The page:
I see. I Edited my answer - please check new solution. –  Gacek Mar 25 '10 at 21:43
    
@Gacek - Using the as keyword does not throw an exception but MyResult object is null although the CallFrameworkMethod returns a non null object. –  Nick Mar 25 '10 at 21:45
    
Regarding your edit: if CallFrameworkMethod is returning a Results rather than a MyResults then your edit will just set results to null. The cast still fails, but the as operator indicates this by returning null rather than throwing an exception. –  itowlson Mar 25 '10 at 21:45
    
@itowlson is right. Tested this approach. –  Nick Mar 25 '10 at 21:48
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No, you can't avoid copying the content into a instance of the derived type. Well, if you can change CallFrameworkMethod to be a generic method, and MyResults has a zero-argument constructor, then CallFrameworkMethod could create a new instance of your derived type directly, then use only the members of the parent type.

But probably you'll have to end up copying to a new object. Remember that this copying code can certainly be reused in another method, you don't have to rewrite it everywhere you need it.

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How would the copy constructor look? Can you give me some pointers? –  Nick Mar 26 '10 at 14:09
    
C# doesn't have "copy constructors". But you can certainly write a reusable method that accepts the base class and returns an instance of the derived class, with all the base class members copied. Or were you asking about the generic idea? –  Ben Voigt Mar 26 '10 at 16:57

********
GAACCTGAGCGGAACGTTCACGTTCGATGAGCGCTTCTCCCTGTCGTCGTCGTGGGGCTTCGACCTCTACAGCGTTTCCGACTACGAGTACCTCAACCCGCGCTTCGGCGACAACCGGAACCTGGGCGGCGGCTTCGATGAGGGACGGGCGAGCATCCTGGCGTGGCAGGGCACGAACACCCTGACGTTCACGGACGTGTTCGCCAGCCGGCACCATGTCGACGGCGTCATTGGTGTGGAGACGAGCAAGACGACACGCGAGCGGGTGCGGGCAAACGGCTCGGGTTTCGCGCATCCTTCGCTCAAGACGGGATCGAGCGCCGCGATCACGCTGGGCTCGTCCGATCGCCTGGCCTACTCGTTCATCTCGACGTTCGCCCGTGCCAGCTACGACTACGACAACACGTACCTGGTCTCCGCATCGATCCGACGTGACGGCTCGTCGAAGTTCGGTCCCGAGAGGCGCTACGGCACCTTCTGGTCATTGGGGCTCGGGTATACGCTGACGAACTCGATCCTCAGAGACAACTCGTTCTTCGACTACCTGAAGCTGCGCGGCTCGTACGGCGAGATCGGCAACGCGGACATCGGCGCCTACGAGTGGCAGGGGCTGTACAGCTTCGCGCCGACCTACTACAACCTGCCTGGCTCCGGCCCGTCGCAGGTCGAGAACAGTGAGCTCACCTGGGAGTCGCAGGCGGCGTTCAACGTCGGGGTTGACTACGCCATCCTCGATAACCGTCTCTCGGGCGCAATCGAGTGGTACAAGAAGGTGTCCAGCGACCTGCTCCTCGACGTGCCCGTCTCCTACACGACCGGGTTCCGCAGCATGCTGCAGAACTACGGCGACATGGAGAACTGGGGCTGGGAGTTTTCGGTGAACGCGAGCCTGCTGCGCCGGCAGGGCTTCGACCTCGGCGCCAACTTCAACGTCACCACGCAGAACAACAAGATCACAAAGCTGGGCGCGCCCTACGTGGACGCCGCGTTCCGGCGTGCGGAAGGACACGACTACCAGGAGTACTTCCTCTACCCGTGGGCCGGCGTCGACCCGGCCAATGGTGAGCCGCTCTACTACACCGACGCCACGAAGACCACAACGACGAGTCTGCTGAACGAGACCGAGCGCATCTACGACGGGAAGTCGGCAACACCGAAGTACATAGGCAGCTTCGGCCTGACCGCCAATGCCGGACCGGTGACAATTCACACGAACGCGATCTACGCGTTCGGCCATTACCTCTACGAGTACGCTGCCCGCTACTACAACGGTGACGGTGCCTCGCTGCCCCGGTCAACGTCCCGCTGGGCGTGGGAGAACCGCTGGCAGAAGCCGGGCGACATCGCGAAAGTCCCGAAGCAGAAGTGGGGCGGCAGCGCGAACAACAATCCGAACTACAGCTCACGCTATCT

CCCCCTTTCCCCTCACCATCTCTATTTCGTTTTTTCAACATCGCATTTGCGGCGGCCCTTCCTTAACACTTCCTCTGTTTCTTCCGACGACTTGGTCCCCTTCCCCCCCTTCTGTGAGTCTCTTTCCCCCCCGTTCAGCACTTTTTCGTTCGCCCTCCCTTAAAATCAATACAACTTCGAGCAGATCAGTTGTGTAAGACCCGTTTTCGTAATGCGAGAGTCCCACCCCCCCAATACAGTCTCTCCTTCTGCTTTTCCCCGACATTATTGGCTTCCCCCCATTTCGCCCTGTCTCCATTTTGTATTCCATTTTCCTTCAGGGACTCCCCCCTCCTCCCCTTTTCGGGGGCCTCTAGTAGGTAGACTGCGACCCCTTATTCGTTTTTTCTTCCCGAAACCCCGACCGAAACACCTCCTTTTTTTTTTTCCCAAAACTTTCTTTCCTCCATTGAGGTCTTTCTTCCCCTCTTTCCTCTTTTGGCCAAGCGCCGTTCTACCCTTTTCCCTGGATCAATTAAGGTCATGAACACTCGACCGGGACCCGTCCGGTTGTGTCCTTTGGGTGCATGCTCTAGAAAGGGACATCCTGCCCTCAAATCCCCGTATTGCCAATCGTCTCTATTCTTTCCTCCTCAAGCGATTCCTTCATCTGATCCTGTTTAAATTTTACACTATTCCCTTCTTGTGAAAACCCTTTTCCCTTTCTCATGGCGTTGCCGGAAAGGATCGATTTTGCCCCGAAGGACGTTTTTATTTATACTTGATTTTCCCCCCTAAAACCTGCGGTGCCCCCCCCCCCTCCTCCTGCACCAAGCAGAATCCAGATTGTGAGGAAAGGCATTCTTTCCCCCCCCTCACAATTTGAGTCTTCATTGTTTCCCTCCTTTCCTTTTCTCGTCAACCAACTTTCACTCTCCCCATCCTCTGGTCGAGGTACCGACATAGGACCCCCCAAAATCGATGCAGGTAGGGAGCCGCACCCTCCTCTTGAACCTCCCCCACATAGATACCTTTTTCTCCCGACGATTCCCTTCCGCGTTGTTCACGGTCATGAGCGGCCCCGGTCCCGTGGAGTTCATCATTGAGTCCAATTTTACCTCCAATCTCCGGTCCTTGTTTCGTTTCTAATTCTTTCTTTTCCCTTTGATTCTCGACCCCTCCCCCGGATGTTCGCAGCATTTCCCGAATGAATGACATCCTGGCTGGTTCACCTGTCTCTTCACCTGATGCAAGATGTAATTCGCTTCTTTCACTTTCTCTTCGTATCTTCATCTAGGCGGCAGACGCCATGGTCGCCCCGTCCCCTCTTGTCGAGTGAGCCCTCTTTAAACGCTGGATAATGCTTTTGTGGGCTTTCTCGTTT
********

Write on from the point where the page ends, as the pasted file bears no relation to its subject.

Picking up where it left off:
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As earlier answers have said, you need to instantiate a new instance of MyResults then copy the properties over from your Results object. You asked what a "copy constructor" was - it is just a constructor that takes an object and uses it to populate the object being constructed. For example:

    public class Results
    {
        public string SampleProperty1 { get; set; }
        public string SampleProperty2 { get; set; }
    }

    public class MyResults : Results
    {
        public MyResults(Results results)
        {
            SampleProperty1 = results.SampleProperty1;
            SampleProperty2 = results.SampleProperty2;
        }
    }

A copy constructor is usually more convenient, readable and reusable than using code like this:

MyResults myResults = new MyResults
{
    SampleProperty1 = results.SampleProperty1,
    SampleProperty2 = results.SampleProperty2
};

If there are lots of properties and/or you are making lots of changes to the class you could use reflection (e.g. C# Using Reflection to copy base class properties ) or a tool such as AutoMapper ( http://automapper.codeplex.com ) to copy the properties. But often that can be overkill.

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Results results = new MyResults();
   ...

return (MyResults)results;

should work. If not, then the problem is somewhere alse.

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1  
No, because he then overwrites it with the return value of CallFrameworkMethod -- which is presumably returning something other than a MyResults, or the cast would succeed. –  itowlson Mar 25 '10 at 21:33
    
CallFrameworkMethod() returns object of type Results –  Nick Mar 25 '10 at 21:35
    
He makes an instance of the MyResult class and then calls the CallFrameworkMethod method which assigns to the results object some other instance which cannot be casted. –  Machta Mar 25 '10 at 21:40